Hurricane "Jose" moved away from the northern Leeward Islands on Saturday, September 9, 2017 and is now looping around in the Atlantic Ocean, far northeast of the Bahamas.
At 21:00 UTC on September 11, the center of Hurricane "Jose" was located 580 km (360 miles) NNE of Grand Turk Island. Its maximum sustained winds were 155 km/h (100 mph), making Jose barely a Category 2 hurricane on the Saffir-Simpson wind scale. Some weakening is forecast during the next 48 hours, but Jose is expected to remain a hurricane at least over the next 5 days.
Jose is currently moving north at 19 km/h (12 mph) with the minimum estimated central pressure of 973 hPa.
Jose is a very messy looking hurricane late this afternoon, NHC noted 21:00 UTC today. Persistent northeast shear of 37 km/h (23 mph) to 46 km/h (28 mph) has eradicated the central features of the system, leaving a fairly amorphous blob of intermittent, bursting convection.
The system is expected to slowly complete an anticyclonic or clockwise loop over the next few days, as a mid-level high to the southeast of Jose builds southwest of the tropical cyclone in about 24 hours, then to the west of it in 36 to 48 hours, and northeast of it in about 3 days."
Hurricane "Jose" at 21:45 UTC on September 11, 2017. Credit: NOAA/GOES-16 (preliminary and non-operational)
By days 4 to 5 the high becomes more well established, and Jose will increase speed a bit as it emerges from the loop and treks toward the west-northwest. The guidance is tightly clustered through the next few days, but diverges a bit in days 4 and 5, with more recent runs showing Jose gaining a bit more latitude in the longer time ranges.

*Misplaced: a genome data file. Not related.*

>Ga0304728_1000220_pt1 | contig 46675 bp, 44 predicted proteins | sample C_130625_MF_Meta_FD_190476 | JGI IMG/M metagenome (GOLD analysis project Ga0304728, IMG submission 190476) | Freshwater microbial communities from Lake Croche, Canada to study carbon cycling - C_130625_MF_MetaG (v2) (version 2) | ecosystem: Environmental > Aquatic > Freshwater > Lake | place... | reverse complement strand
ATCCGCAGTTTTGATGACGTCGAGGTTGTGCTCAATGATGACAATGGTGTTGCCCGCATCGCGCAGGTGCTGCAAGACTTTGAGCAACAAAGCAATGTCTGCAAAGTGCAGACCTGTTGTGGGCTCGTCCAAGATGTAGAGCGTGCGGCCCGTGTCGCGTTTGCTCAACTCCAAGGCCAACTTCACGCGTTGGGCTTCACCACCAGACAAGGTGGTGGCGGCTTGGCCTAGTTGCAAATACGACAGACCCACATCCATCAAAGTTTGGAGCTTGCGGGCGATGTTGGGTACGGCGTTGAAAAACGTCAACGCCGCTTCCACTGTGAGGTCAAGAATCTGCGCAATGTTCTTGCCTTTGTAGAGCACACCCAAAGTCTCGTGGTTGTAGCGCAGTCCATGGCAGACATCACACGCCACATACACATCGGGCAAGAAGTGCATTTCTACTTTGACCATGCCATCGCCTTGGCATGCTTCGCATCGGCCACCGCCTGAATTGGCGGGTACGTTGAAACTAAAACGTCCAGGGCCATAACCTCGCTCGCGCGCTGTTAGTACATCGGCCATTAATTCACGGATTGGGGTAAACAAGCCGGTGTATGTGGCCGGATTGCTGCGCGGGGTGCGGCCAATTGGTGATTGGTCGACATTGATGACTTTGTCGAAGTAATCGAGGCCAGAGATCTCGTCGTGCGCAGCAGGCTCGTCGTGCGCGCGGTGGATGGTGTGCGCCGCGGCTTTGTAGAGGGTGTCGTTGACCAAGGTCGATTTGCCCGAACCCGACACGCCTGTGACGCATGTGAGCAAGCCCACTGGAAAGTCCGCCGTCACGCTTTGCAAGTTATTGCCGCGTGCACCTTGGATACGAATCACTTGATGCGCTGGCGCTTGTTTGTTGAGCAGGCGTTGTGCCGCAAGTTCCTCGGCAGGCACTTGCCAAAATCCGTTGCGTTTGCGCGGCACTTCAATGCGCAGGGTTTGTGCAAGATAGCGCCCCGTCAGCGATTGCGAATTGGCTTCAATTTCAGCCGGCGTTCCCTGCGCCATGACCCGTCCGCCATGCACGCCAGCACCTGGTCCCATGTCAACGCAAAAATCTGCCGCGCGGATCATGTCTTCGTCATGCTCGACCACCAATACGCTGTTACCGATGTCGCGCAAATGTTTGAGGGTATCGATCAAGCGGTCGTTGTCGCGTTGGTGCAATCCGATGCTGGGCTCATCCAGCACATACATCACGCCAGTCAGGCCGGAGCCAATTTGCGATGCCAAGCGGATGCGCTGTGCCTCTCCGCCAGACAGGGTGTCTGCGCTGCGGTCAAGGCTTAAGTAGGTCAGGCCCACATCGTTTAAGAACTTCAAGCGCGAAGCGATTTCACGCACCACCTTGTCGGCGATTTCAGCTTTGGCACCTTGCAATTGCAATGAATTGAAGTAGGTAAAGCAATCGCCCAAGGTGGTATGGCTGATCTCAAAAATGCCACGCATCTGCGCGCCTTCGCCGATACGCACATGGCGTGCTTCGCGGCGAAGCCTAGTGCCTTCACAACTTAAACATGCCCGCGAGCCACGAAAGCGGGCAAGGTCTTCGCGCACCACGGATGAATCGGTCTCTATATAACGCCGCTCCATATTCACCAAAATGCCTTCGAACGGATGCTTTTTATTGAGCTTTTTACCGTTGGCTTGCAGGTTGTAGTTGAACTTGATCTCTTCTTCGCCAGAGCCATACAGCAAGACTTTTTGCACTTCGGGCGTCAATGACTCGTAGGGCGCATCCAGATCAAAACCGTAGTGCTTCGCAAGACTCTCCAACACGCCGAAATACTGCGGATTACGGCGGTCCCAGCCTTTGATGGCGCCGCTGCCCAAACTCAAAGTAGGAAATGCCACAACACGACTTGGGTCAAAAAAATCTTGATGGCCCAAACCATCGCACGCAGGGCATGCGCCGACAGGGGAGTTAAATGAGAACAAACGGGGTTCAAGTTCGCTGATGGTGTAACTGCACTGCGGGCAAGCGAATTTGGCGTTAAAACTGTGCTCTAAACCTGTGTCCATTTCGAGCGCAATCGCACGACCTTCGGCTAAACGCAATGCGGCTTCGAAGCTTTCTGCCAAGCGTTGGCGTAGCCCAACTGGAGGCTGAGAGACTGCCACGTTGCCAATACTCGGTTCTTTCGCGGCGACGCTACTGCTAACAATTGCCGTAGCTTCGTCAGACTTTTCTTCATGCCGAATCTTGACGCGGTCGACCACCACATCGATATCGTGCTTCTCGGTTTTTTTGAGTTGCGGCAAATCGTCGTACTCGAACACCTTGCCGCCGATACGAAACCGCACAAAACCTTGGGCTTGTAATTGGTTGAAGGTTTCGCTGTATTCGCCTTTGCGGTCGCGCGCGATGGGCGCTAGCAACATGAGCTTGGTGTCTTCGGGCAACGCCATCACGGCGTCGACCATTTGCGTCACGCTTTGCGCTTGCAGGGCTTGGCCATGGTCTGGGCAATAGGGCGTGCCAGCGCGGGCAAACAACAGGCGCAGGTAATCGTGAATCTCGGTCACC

There seems to be a better agreement in the models regarding the magnitude of the northerly shear, which is expected to continue to weaken the cyclone for the next few days despite warm SSTs. Jose is also expected to cross its own wake in a few days which also will be unfavorable for strengthening. In the 4 to 5 day period, the models suggest the shear may relax enough to allow for some re-intensification of Jose, but confidence at this point is rather low.
Over the next couple of days, the only impact from the hurricane will be rough surf and the chance of rip currents in Hispaniola, the Bahamas and the Turks and Caicos Islands.
Featured image: Hurricane "Jose" on September 11, 2017. Credit: UW-CIMSS
If you value what we do here, create your ad-free account and support our journalism.
Producing content you read on this website takes a lot of time, effort, and hard work. If you value what we do here, select the level of your support and register your account.
Your support makes this project fully self-sustainable and keeps us independent and focused on the content we love to create and share.
All our supporters can browse the website without ads, allowing much faster speeds and a clean interface. Your comments will be instantly approved and you’ll have a direct line of communication with us from within your account dashboard. You can suggest new features and apps and you’ll be able to use them before they go live.
You can choose the level of your support.
Stay kind, vigilant and ready!